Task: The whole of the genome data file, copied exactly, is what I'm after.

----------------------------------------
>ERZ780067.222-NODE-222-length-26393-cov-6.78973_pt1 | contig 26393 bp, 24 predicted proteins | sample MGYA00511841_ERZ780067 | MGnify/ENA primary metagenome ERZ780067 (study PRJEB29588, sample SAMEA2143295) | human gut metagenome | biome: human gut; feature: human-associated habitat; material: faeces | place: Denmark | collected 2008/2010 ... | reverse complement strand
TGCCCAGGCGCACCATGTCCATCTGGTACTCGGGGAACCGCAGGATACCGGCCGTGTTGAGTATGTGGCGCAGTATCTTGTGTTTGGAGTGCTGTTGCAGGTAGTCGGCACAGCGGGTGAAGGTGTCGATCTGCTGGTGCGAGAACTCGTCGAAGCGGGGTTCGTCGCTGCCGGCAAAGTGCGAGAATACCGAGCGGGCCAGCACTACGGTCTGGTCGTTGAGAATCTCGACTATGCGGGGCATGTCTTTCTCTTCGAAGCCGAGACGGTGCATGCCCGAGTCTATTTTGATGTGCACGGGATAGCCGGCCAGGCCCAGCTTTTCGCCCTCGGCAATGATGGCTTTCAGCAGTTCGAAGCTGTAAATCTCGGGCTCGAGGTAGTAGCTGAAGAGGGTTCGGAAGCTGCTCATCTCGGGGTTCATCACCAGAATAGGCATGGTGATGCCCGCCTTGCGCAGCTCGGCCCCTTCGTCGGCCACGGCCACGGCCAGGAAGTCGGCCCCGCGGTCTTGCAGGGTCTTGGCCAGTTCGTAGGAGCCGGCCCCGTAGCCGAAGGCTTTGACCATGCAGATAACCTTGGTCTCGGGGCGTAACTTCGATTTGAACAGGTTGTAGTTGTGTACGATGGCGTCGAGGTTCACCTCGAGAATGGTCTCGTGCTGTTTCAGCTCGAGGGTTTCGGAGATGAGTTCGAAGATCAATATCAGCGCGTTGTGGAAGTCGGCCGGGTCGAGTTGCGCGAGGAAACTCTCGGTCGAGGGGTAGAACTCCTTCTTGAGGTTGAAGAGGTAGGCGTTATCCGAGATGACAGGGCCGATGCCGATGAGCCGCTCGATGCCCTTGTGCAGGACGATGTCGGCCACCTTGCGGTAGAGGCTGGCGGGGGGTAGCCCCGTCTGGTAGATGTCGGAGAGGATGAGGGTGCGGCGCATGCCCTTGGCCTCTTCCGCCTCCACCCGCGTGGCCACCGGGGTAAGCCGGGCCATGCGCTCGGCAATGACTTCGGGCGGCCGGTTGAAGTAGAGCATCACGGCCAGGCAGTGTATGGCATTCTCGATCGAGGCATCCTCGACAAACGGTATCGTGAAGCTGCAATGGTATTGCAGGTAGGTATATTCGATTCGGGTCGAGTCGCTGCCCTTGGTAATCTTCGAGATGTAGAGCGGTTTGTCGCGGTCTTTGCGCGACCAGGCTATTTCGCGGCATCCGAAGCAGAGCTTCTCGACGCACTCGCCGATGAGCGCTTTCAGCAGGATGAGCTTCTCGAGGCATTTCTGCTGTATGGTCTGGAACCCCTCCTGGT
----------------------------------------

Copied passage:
>ERZ780067.222-NODE-222-length-26393-cov-6.78973_pt1 | contig 26393 bp, 24 predicted proteins | sample MGYA00511841_ERZ780067 | MGnify/ENA primary metagenome ERZ780067 (study PRJEB29588, sample SAMEA2143295) | human gut metagenome | biome: human gut; feature: human-associated habitat; material: faeces | place: Denmark | collected 2008/2010 ... | reverse complement strand
TGCCCAGGCGCACCATGTCCATCTGGTACTCGGGGAACCGCAGGATACCGGCCGTGTTGAGTATGTGGCGCAGTATCTTGTGTTTGGAGTGCTGTTGCAGGTAGTCGGCACAGCGGGTGAAGGTGTCGATCTGCTGGTGCGAGAACTCGTCGAAGCGGGGTTCGTCGCTGCCGGCAAAGTGCGAGAATACCGAGCGGGCCAGCACTACGGTCTGGTCGTTGAGAATCTCGACTATGCGGGGCATGTCTTTCTCTTCGAAGCCGAGACGGTGCATGCCCGAGTCTATTTTGATGTGCACGGGATAGCCGGCCAGGCCCAGCTTTTCGCCCTCGGCAATGATGGCTTTCAGCAGTTCGAAGCTGTAAATCTCGGGCTCGAGGTAGTAGCTGAAGAGGGTTCGGAAGCTGCTCATCTCGGGGTTCATCACCAGAATAGGCATGGTGATGCCCGCCTTGCGCAGCTCGGCCCCTTCGTCGGCCACGGCCACGGCCAGGAAGTCGGCCCCGCGGTCTTGCAGGGTCTTGGCCAGTTCGTAGGAGCCGGCCCCGTAGCCGAAGGCTTTGACCATGCAGATAACCTTGGTCTCGGGGCGTAACTTCGATTTGAACAGGTTGTAGTTGTGTACGATGGCGTCGAGGTTCACCTCGAGAATGGTCTCGTGCTGTTTCAGCTCGAGGGTTTCGGAGATGAGTTCGAAGATCAATATCAGCGCGTTGTGGAAGTCGGCCGGGTCGAGTTGCGCGAGGAAACTCTCGGTCGAGGGGTAGAACTCCTTCTTGAGGTTGAAGAGGTAGGCGTTATCCGAGATGACAGGGCCGATGCCGATGAGCCGCTCGATGCCCTTGTGCAGGACGATGTCGGCCACCTTGCGGTAGAGGCTGGCGGGGGGTAGCCCCGTCTGGTAGATGTCGGAGAGGATGAGGGTGCGGCGCATGCCCTTGGCCTCTTCCGCCTCCACCCGCGTGGCCACCGGGGTAAGCCGGGCCATGCGCTCGGCAATGACTTCGGGCGGCCGGTTGAAGTAGAGCATCACGGCCAGGCAGTGTATGGCATTCTCGATCGAGGCATCCTCGACAAACGGTATCGTGAAGCTGCAATGGTATTGCAGGTAGGTATATTCGATTCGGGTCGAGTCGCTGCCCTTGGTAATCTTCGAGATGTAGAGCGGTTTGTCGCGGTCTTTGCGCGACCAGGCTATTTCGCGGCATCCGAAGCAGAGCTTCTCGACGCACTCGCCGATGAGCGCTTTCAGCAGGATGAGCTTCTCGAGGCATTTCTGCTGTATGGTCTGGAACCCCTCCTGGT